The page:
SHEA Releases Guidance on Duration of Contact Precautions for MDR Infections


SHEA has released expert guidance advising hospitals on when they can safely take patients with multidrug-resistant bacteria off of contact precautions.

The Society for Healthcare Epidemiology of America (SHEA) has released guidance on when hospital workers should stop contact precautions for patients with multidrug-resistant bacterial infections. In addition, the expert guidance, published in the journal Infection Control and Hospital Epidemiology, also provides an assessment on the role that molecular testing plays in making this decision.

Antibiotic-resistant health care-associated infections are on the rise and are responsible for increased morbidity, mortality, and financial burden. In order to prevent these hard-to-treat infections from spreading throughout facilities, initiating timely contact precautions is imperative. Contact precautions include donning gowns, gloves, and masks, and are tailored specifically to protect against organisms such as methicillin-resistant Staphylococcus aureus (MRSA), Vancomycin-resistant enterococci (VRE), and Carbapenem-resistant Enterobacteriaceae (CRE), and Clostridium difficile (C. difficile).

“Because of the virulent nature of multidrug-resistant infections and C. difficile infections (CDIs), hospitals should consider establishing policies on the duration of contact precautions to safely care for patients and prevent spread of these bacteria,” study author David Banach, MD, MPH, hospital epidemiologist at the University of Connecticut Health Center, said in the press release.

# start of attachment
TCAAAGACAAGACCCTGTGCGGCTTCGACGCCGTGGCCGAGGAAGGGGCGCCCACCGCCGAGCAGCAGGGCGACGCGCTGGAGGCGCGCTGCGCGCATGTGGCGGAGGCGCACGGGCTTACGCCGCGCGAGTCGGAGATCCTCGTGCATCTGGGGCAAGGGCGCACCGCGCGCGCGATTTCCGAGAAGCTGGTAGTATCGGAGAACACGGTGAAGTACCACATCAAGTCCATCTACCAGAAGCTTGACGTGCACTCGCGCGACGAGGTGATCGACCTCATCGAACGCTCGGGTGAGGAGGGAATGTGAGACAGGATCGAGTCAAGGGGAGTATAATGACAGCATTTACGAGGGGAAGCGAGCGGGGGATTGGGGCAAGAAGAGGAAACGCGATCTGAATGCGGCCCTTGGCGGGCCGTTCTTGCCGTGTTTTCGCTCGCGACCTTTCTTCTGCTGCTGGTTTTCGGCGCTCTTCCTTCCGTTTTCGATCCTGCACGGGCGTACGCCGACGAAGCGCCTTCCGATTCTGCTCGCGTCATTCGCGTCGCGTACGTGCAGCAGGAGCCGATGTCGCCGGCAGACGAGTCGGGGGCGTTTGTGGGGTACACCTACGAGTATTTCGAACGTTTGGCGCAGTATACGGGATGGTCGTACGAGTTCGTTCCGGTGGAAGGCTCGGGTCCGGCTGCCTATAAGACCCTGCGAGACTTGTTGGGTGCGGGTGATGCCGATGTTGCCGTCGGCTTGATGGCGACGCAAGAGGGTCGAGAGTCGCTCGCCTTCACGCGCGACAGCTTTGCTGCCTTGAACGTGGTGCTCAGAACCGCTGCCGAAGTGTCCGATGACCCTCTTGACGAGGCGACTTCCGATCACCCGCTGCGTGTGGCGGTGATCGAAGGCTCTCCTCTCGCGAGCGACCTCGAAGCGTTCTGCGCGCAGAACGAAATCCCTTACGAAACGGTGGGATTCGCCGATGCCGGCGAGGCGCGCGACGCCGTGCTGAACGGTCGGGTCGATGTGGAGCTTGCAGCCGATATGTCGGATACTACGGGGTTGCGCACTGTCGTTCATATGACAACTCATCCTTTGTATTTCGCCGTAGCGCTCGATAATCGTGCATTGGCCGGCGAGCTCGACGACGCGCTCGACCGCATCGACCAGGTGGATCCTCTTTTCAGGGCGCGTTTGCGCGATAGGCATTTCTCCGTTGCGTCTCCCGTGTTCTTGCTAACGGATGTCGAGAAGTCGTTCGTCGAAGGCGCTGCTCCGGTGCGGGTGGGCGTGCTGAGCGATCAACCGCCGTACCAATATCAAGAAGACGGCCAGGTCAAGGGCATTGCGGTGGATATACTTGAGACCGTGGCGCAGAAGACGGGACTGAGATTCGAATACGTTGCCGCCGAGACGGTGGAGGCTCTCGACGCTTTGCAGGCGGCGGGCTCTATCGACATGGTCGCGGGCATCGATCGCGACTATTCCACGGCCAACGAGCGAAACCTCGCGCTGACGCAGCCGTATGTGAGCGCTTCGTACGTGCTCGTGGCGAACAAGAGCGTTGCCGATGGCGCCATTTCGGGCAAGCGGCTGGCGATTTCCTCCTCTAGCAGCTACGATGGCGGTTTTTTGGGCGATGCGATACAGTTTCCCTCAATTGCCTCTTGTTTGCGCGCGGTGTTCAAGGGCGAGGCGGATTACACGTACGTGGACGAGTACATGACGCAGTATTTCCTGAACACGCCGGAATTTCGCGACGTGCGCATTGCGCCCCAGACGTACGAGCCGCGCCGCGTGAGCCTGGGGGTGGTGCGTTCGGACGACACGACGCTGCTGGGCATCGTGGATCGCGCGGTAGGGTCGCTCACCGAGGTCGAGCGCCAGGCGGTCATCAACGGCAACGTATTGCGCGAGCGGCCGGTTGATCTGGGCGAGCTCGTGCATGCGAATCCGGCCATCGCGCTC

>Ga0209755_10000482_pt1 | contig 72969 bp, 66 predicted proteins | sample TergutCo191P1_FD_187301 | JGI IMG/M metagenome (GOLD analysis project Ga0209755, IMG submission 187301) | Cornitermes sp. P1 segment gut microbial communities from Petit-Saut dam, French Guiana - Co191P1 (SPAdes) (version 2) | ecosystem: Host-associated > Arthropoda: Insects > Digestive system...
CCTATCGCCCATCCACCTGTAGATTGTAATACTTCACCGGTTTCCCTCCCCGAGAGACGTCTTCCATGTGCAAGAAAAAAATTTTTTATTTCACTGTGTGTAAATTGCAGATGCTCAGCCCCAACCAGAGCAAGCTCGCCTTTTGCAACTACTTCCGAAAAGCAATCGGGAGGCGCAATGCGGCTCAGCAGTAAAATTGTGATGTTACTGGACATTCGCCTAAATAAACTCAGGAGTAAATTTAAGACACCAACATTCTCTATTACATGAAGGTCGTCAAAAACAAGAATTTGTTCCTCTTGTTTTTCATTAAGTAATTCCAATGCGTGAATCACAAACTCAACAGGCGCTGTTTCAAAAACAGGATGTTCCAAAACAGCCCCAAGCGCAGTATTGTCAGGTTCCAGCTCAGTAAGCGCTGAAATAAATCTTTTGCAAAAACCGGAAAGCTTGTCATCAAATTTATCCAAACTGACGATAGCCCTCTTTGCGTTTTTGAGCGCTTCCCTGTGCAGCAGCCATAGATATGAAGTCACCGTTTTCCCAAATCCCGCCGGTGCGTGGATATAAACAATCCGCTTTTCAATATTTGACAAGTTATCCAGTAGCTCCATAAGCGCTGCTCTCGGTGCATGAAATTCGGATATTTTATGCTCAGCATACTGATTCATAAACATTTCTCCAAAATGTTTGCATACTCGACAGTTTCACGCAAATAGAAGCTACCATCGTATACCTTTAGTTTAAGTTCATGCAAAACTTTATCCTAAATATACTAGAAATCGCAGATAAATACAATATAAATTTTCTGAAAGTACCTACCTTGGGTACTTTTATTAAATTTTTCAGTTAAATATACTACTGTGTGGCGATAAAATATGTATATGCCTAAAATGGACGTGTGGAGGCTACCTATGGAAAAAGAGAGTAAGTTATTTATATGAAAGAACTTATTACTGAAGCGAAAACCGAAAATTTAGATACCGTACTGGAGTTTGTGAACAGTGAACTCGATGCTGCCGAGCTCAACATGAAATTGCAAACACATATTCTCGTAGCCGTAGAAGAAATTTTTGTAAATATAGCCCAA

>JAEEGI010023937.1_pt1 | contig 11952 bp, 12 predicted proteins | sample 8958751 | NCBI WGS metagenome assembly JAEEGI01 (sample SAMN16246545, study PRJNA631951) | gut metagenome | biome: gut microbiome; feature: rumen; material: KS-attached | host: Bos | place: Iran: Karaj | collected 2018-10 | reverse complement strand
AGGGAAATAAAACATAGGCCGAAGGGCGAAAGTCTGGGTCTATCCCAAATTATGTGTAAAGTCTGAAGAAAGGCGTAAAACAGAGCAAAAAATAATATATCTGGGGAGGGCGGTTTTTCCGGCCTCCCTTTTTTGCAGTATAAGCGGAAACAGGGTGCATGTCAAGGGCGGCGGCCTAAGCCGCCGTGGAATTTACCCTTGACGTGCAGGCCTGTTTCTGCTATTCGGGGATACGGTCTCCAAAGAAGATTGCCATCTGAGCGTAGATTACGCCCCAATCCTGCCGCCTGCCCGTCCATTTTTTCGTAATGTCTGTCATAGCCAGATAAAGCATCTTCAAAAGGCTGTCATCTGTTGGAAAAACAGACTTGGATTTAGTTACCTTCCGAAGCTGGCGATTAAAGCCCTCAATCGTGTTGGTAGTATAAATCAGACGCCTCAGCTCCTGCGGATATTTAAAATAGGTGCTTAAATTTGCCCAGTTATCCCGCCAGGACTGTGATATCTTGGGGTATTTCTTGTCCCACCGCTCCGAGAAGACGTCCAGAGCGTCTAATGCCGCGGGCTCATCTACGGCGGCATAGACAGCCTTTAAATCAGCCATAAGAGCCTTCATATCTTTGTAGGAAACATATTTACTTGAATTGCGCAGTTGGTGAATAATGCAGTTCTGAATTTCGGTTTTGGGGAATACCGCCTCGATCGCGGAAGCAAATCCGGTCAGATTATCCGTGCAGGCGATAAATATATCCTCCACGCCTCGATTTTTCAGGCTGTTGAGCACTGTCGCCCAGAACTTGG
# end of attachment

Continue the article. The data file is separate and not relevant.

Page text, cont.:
“Unfortunately, current guidelines on contact precautions are incomplete in describing how long these protocols should be maintained.”

Until now.

“We outlined expert advice for hospitals to consider in developing institutional practices to more effectively use contact precautions to safely care for patients,” Dr Banach said.

Authors of the guidance based their recommendations on “available evidence, theoretical rationale, practical considerations, a survey of SHEA members, author opinion, and consideration of potential harm, where applicable,” according to the press release.

Here are some important takeaways:

  • Hospital workers should be cognizant of how much time has passed since the last positive culture to determine if contact transmission is likely.
  • Certain patient characteristics outlined in the guidance can help workers determine duration of care.
  • For CDI: Health care workers should continue contact precautions for at least 48 hours after diarrhea stops. However, if CDI rates increase despite infection prevention and control efforts, health care workers should consider extending contact precautions
  • As for CDI patients readmitted to the hospital, there is not enough evidence to make a formal recommendation on placing them on contact precautions.

In a past interview, study author and SHEA member Gonzalo Bearman, MD, MPH, chairman of the Division of Infectious Diseases at Virginia Commonwealth University sat down with Contagion® to discuss alternatives to contact precautions for patients with C. difficile.

“I think I think that an alternative to contact precautions for C. difficile would be, first, be very aggressive with your hand washing, your disinfection of the environment, either with bleach or even using some of the new technologies, such as UVC technologies, or robots, or UVC light technologies,” he said. “Instead of isolating everyone, for example, with active detection and isolation, minimizing the use of contact precautions just for people who are truly infected.”

Before adopting a new policy on contact precautions, hospitals should weigh their institutional risks, priorities, and resources, study authors note.

“The duration of contact precautions can have a significant impact on the health of the patient, the hospital, and the community,” Dr. Bearman said in the press release. “This guidance is a starting point, however stronger research is needed to evaluate and optimize the use.”

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